One story, part history, part legend, took place on the islands in the late 18th century and marks the advent of French colonial ambitions in Vietnam. The heroine is Phi Yen, or ‘Flying Swallow’. Phi Yen was one of the wives of Nguyen Anh, the last remaining prince of the Nguyen Lords, who ruled southern Vietnam from the 17th century. In 1783 Prince Nguyen Anh escaped capture from his military and political rivals, the Tay Son brothers, by retreating to the Con Dao Islands. He and Phi Yen took refuge in a grotto on the island of Hon Ba. Nguyen Anh sought the help of Pigneau de Behaine, an influential French missionary in the Mekong region. The Prince agreed to cede the Con Dao Islands and the port of Danang to the French, in exchange for their military support in defeating the Tay Son brothers and returning him to power.
Phi Yen’s son, Prince Cai, was to be sent with Behaine to the court of Louis XVI in France, as insurance for the deal. But Phi Yen refused to let her young son undertake such a dangerous and uncertain journey. Nguyen Anh was furious. He ordered Cai be thrown into the sea and drowned. In Cai’s place the son of one of Nguyen Anh’s other wives was sent to France instead. Phi Yen was left on the islands to die. (Today, there’s a small tomb and shrine to Prince Cai on the road to Dam Trau beach, on Con Son Island.)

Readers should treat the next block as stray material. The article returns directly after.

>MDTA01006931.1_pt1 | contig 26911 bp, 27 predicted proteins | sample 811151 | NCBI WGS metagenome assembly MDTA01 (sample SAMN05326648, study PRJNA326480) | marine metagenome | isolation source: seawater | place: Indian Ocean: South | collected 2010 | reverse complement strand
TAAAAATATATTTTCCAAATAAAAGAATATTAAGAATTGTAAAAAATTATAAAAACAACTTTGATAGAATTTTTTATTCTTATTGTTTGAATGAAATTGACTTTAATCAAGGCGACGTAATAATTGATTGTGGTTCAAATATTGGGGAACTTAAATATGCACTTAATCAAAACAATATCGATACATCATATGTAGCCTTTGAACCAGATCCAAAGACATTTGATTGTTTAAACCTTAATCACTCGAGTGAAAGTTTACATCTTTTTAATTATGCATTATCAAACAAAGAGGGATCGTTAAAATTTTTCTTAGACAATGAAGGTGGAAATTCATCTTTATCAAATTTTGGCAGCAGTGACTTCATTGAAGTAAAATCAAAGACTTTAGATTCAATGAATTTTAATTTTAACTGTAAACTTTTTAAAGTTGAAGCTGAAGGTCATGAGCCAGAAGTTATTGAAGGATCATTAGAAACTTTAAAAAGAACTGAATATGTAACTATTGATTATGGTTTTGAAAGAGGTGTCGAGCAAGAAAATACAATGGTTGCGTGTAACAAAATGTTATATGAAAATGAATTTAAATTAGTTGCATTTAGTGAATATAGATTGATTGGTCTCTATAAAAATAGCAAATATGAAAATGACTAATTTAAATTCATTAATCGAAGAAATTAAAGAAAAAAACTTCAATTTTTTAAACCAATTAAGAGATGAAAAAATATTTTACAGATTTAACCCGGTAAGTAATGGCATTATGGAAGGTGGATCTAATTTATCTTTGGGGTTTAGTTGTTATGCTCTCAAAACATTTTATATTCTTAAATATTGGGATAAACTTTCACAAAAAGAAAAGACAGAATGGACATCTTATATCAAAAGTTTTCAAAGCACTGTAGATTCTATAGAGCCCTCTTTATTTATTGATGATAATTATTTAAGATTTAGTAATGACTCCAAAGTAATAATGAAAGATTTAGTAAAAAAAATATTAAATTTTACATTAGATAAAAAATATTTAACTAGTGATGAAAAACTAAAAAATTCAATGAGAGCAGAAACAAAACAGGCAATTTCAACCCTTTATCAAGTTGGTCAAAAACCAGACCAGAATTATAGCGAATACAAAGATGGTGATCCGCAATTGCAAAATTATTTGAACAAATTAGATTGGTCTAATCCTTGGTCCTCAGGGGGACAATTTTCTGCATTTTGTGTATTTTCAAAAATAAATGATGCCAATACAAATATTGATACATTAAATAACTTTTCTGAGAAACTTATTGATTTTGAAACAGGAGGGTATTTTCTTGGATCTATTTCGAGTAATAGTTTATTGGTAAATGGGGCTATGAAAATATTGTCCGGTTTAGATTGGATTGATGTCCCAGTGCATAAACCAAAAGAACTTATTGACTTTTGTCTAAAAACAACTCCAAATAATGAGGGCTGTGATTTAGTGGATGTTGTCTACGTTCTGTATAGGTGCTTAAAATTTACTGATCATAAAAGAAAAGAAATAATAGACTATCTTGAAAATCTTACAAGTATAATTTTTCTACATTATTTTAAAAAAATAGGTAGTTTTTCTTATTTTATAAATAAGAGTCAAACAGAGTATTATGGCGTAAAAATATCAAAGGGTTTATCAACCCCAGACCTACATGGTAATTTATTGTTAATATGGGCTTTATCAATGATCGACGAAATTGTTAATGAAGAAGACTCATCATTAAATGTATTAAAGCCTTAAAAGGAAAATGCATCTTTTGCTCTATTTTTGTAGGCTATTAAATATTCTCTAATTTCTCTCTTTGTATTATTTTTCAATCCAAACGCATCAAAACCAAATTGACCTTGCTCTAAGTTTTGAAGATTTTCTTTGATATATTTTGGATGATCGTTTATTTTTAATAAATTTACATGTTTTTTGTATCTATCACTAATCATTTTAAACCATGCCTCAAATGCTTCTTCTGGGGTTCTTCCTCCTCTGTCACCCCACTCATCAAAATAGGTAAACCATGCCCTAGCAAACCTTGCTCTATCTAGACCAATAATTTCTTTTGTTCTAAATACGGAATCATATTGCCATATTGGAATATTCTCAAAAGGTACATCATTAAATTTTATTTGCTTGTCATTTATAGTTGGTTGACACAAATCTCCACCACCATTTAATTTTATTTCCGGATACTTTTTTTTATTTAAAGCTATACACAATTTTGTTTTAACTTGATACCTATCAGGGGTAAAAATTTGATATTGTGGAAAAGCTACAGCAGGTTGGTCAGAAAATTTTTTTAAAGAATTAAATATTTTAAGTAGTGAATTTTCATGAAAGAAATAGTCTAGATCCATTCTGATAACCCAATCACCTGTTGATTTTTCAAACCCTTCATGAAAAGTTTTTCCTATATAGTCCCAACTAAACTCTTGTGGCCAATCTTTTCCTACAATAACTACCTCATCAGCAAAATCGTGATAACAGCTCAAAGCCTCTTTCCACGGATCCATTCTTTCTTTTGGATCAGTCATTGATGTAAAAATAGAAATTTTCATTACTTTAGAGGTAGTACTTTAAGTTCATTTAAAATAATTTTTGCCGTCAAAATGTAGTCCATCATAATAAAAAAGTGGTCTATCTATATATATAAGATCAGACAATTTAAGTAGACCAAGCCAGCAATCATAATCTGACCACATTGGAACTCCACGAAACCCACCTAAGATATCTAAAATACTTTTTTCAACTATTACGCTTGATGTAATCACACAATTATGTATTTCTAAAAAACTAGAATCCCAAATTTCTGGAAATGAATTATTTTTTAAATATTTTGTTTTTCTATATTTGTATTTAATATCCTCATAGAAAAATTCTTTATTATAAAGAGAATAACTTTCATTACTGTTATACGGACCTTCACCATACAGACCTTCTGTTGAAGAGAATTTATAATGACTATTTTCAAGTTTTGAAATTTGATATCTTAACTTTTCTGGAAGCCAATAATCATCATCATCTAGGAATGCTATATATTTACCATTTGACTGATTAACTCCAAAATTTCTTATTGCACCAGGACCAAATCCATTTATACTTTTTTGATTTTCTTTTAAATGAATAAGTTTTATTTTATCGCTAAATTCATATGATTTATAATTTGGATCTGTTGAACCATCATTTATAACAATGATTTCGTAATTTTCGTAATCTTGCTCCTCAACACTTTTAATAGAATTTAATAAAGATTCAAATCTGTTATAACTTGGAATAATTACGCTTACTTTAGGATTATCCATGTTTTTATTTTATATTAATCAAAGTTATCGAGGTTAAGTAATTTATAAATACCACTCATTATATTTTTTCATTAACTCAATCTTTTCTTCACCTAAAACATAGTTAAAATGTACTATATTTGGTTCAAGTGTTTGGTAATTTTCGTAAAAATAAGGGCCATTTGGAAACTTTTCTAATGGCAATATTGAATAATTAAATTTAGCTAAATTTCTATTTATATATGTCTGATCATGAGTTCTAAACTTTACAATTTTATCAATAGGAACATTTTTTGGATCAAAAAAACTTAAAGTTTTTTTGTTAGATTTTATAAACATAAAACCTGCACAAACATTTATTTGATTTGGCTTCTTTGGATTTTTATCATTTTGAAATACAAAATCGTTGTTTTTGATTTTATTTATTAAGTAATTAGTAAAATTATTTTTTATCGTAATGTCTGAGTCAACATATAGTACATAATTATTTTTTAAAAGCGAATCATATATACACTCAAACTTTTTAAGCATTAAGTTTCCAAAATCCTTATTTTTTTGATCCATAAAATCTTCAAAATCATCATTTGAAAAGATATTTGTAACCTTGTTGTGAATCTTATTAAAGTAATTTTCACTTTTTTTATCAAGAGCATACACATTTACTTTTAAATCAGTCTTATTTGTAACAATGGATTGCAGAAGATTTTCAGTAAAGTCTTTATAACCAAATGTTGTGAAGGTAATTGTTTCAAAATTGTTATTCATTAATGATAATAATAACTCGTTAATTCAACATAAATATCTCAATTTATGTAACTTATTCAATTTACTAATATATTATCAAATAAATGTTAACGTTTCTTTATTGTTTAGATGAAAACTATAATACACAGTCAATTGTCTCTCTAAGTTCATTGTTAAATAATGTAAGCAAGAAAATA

In 1787, Louis XVI agreed to the treaty with Nguyen Anh, but was overthrown in the French Revolution of 1789 before the treaty could be realized. However, some military support and supplies still got through to Vietnam, allowing Prince Nguyen Anh to wage war on the Tay Son brothers. In 1802 he was victorious and declared himself ruler of all Vietnam. He took the royal title, Emperor Gia Long, and moved the imperial capital to Hue, beginning what would be Vietnam’s last imperial dynasty. But the stain of French assistance would haunt Gia Long and his successors, until the dynasty became nothing more than an impotent arm of French Indochina. Today, Nguyen Anh is a much-maligned figure in Vietnamese history, a fact attested to by his lonely, seldom-visited tomb on the banks of the Perfume River, outside Hue.
Phi Yen remained on the Con Dao Islands, until one day she was courted by another man. Traditionally, a good wife never betrays her husband, no matter what he’s done. Not wishing to be disloyal to Nguyen Anh, Phi Yen refused the approaches of her suitor and threw herself into the sea. Today, unlike her husband, Phi Yen is revered as a faithful, loyal wife and a loving mother: her two greatest attributes tragically coming into conflict with each other. She is worshiped on Con Son Island at Miếu Bà Phi Yến (Phi Yen’s Shrine, also known as An Son temple). The small, squat temple is set under a flame tree at the foot of a mountain by a lotus lake. History and legend intertwine on the Con Dao Islands: no one knows for sure what happened to Phi Yen or if Prince Nguyen Anh ever stayed on Hon Ba Island. The Vietnamese have an expression for such stories: người ta nói (‘people say’). Today, people say the ghosts of Phi Yen and her son still haunt the Con Dao Archipelago.